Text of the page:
Salvation is placed within the attainment of every individual of the human family. God, who gave us existence, designed that existence as a blessing, and He grants every degree of power and instruction necessary to enable us to obtain the reward of our virtuous efforts.
By the mediation and ministry of Jesus, everything has been accomplished for our salvation which is consistent with our intellectual and moral natures.
Some in the state of probation wisely improve their knowledge, piety, and virtue, and thereby qualify themselves for the happiness of heaven; others pass the period of their probation without improvement, and in the day of account they will be found destitute of the qualifications of Christian character.
We, in different proportions, possess the powers of intellectual and free agents; and hereafter an account will be required of the way in which each of our talents has been managed.
We are accountable for what we have and have not done. Our future rewards will be proportioned to what we’ve done under our various circumstances. To all observations of this nature, some may reply, "Moral preparations are indeed absolutely requisite for salvation."
No one will be admitted to heaven, who in the present world is not conformed to the image of God. We must become the children, before they can be made the heirs, of God.
The very question is: Can we of ourselves acquire the necessary qualifications for heaven? Can we, in our own power, form in their souls the image of their Creator?
I answer: We possess nothing which we did not receive; and if we received all our powers from God, why should we glory as though we haven’t received them?
Our Maker formed us as free moral agents and has appointed the way by which the true end of our existence may be obtained. God has fitted the earth to yield its increase for the present support of humanity, and we plow the ground with our labors. But those who don’t work won’t harvest.
God in mercy has, by Jesus, promised eternal life to all who by a patient continuance in the ways of well doing, seek for glory, honor and immortality.
The Gospel is altogether calculated for us with our present powers of action; and we are capable of complying with its demands.
The idea that humanity is unable to comply with the conditions of acceptance with our Maker reflects the highest dishonor on the wisdom, benevolence, and justice of God.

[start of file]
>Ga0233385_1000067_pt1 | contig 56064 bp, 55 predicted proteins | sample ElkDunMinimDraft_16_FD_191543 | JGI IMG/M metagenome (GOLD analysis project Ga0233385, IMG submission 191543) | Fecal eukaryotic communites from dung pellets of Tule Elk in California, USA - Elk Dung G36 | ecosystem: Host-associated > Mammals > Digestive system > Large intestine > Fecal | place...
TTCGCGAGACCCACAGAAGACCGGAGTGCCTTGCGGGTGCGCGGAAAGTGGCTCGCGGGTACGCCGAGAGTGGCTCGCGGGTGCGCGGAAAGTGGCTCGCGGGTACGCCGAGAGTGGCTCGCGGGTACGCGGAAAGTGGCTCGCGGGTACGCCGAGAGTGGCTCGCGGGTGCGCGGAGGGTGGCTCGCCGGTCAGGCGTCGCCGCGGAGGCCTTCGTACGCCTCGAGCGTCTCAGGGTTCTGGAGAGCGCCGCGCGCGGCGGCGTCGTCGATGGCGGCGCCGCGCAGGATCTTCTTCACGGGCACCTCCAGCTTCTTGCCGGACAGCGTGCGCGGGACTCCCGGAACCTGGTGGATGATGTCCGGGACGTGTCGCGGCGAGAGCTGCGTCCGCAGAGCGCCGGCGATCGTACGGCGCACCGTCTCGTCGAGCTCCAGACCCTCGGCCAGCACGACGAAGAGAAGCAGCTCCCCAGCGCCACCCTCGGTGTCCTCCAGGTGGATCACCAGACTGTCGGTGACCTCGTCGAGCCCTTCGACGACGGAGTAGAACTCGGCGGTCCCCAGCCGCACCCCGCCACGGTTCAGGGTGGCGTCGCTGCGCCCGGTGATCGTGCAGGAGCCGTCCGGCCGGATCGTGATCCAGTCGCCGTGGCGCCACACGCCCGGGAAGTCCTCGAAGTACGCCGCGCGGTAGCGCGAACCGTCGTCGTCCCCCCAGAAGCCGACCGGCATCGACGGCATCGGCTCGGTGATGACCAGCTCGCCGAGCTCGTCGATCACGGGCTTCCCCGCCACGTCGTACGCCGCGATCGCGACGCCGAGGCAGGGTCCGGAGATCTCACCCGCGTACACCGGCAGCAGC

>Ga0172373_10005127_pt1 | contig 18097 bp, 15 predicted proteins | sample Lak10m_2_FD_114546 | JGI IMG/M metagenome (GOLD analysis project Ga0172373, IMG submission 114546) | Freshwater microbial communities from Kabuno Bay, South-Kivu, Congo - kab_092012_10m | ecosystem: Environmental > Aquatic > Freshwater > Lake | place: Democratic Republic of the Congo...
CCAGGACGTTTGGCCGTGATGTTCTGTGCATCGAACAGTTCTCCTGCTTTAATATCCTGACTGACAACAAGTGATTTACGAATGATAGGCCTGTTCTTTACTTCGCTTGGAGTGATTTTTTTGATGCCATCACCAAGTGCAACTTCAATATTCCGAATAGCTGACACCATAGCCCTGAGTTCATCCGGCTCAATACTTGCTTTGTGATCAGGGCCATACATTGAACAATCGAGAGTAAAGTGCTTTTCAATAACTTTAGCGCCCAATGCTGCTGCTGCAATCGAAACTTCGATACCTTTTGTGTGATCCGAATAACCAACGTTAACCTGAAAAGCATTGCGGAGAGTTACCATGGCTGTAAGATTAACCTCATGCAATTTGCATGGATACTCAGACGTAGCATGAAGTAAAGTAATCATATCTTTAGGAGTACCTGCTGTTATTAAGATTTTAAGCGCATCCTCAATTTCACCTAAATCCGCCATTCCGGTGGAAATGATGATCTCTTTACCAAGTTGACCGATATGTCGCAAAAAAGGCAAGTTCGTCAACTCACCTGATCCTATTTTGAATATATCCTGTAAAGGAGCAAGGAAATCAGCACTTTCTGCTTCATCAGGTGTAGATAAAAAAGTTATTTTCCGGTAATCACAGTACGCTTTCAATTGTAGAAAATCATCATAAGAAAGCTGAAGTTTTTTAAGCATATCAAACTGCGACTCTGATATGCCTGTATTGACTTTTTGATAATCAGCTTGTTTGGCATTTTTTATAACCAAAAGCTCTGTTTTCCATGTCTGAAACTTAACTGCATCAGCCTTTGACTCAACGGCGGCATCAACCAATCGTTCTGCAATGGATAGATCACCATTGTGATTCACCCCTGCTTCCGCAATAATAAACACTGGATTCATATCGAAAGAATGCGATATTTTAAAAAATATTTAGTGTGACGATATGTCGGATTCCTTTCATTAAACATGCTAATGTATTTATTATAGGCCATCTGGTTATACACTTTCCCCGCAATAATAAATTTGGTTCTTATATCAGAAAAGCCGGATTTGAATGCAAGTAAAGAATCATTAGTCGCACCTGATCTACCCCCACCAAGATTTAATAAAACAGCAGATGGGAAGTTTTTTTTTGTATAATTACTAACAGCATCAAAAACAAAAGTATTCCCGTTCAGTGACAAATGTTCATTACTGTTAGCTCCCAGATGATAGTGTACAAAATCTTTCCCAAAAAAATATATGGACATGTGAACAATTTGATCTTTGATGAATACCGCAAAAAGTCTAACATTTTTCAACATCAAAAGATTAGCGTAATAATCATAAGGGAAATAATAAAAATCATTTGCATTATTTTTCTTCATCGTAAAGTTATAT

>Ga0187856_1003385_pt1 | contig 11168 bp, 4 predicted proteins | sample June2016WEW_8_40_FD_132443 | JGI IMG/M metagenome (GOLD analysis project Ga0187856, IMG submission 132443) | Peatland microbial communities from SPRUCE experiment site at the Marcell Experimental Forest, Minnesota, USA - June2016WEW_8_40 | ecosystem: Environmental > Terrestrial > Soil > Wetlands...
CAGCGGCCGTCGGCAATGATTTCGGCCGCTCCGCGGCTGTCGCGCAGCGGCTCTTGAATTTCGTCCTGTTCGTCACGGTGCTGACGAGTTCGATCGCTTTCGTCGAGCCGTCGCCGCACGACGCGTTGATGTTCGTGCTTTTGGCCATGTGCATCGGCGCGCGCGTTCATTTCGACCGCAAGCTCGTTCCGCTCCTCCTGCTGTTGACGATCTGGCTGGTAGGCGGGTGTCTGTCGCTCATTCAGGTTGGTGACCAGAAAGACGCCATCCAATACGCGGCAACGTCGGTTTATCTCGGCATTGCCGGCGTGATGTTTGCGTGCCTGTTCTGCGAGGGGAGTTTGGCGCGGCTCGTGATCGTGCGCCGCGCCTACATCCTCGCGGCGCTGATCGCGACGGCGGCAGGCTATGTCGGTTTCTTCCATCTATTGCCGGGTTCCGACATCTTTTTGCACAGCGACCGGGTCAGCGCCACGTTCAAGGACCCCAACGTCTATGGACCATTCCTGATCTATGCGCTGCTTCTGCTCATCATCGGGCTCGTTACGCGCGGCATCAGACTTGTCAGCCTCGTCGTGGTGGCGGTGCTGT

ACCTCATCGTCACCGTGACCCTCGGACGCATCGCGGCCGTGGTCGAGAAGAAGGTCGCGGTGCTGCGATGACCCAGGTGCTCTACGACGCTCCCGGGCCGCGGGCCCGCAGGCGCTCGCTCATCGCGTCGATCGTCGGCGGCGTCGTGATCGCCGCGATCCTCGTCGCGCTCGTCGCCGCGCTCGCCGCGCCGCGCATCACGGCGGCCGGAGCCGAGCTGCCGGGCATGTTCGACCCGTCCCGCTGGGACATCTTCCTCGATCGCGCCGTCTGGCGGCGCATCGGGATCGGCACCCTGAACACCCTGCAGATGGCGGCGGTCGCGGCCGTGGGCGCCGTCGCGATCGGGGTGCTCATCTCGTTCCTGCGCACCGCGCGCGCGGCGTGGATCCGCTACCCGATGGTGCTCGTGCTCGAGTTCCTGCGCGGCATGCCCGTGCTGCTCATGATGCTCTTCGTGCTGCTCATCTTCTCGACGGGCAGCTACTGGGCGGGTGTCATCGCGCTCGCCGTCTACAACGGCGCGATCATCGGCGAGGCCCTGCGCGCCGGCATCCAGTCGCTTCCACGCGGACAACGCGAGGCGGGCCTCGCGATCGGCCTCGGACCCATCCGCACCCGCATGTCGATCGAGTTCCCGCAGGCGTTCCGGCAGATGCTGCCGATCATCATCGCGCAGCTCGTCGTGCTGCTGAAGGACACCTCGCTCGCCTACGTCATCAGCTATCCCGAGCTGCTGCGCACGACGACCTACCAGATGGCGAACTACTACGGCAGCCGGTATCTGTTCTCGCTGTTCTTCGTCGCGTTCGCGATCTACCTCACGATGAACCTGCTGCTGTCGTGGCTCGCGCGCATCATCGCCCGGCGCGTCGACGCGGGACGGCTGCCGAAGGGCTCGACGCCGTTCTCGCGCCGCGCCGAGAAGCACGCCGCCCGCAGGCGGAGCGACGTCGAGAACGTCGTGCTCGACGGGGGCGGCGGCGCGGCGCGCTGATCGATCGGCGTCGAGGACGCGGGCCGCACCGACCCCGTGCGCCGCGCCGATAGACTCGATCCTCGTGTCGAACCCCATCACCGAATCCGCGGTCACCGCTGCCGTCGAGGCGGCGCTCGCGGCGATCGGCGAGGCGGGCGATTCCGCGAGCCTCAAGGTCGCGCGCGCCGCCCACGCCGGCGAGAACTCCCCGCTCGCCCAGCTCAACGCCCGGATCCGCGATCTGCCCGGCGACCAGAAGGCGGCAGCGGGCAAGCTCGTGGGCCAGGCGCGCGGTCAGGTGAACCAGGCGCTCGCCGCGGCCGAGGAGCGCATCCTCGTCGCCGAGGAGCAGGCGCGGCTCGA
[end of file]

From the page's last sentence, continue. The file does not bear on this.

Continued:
When we represent the Gospel as being adapted to human capacity, and requiring from us a service we possess the power to perform – when we state that God grants all the well-disposed subjects of His government the assistance which is suited to the capacity of an accountable being, and at the same time requires them to co-operate with Him, by the proper exercise of the strength he has given them – we attribute to God the glory of an affectionate parent, the glory of a merciful and benevolent governor, and a just and righteous judge.
The works of each person, God will render unto them, and cause everyone to be rewarded according to their ways.
Christianity places all people in a state of salvation; but it does no violence to our moral ability. It suits its requirements to the present abilities of human nature; and it makes human endeavors necessary to qualify us for the enjoyment of its final rewards.
The gracious provisions of the Gospel fully show the goodness and mercy of our God; and they furnish the highest motives for gratitude, love and obedience in us. God is the parent of our lives, and the author of all our blessings.
God bestows His favors in the most disinterested way, and with the same parental regard beholds all the members of the human family.
By His son Jesus He has provided a remedy for the pollutions of guilt, instructed us in the duties of life, and promised to support his dutiful children under all the trials of the world; and to conduct them to honor, glory, and immortality in heaven.
These blessings, when realized, must move the hearts of all who seriously reflect on them.
When we diligently study the Gospel, we find that it’s fitted to kindle the flame of gratitude and devotion in our hearts, and lead us to a life of piety, righteousness and sobriety.
So, let’s not satisfy ourselves with the words, “Lord, Lord,” but let’s be careful to do the things Jesus has commanded us to do. Denying ungodliness and worldly lusts, let us live soberly, righteously and piously in this present world.
(Adapted from a sermon by Rev. Aaron Bancroft, 1822)